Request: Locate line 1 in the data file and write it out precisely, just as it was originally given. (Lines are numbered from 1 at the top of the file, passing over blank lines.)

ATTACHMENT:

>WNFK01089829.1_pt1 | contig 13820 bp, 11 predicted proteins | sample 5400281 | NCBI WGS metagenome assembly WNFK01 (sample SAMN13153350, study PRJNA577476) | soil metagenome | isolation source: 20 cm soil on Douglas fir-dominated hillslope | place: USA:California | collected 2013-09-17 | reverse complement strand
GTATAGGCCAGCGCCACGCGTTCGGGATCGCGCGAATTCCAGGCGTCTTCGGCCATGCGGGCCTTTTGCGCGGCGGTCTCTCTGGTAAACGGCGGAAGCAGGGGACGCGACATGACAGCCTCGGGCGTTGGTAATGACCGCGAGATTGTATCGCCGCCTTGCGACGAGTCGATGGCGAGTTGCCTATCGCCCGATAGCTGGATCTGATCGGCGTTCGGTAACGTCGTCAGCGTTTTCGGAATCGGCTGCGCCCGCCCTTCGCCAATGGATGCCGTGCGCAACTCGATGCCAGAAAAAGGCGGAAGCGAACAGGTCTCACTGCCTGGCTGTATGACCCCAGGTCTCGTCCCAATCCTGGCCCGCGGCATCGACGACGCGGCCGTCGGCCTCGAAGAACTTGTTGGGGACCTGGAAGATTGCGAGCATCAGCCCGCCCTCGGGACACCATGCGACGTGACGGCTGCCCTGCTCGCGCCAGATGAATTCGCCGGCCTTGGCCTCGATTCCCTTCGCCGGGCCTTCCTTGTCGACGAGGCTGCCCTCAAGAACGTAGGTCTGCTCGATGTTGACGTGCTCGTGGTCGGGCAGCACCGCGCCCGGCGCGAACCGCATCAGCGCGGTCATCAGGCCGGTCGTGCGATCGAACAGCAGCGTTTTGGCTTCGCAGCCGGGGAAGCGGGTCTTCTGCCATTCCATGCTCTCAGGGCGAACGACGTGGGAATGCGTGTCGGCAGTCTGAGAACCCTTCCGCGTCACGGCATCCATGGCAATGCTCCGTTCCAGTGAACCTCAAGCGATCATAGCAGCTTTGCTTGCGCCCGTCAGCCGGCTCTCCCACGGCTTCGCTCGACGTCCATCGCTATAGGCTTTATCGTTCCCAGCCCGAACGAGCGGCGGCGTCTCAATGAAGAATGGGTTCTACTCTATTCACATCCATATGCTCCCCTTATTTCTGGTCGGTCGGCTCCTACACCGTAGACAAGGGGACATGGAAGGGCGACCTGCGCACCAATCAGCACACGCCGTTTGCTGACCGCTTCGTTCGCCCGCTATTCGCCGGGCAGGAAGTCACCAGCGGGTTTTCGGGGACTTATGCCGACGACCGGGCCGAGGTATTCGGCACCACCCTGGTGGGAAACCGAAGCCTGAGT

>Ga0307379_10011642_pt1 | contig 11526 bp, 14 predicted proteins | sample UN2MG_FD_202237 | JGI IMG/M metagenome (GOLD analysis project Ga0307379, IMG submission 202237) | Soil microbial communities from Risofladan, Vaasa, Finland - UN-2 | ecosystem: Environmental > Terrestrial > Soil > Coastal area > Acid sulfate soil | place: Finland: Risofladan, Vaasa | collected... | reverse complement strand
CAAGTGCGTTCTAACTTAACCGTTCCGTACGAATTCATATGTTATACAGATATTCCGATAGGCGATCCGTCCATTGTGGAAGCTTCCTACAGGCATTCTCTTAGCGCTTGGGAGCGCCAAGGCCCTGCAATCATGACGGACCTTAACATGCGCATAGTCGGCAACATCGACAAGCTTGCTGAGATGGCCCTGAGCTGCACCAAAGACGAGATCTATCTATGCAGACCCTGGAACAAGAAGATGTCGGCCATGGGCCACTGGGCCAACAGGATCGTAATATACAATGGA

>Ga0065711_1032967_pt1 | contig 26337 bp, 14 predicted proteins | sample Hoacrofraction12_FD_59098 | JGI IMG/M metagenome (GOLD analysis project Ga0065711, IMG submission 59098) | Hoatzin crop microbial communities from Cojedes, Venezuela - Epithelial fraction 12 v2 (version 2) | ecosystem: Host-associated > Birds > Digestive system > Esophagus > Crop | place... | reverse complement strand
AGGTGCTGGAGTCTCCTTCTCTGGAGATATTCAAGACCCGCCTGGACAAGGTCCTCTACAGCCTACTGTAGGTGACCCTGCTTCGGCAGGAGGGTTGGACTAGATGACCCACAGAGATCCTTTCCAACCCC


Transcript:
>WNFK01089829.1_pt1 | contig 13820 bp, 11 predicted proteins | sample 5400281 | NCBI WGS metagenome assembly WNFK01 (sample SAMN13153350, study PRJNA577476) | soil metagenome | isolation source: 20 cm soil on Douglas fir-dominated hillslope | place: USA:California | collected 2013-09-17 | reverse complement strand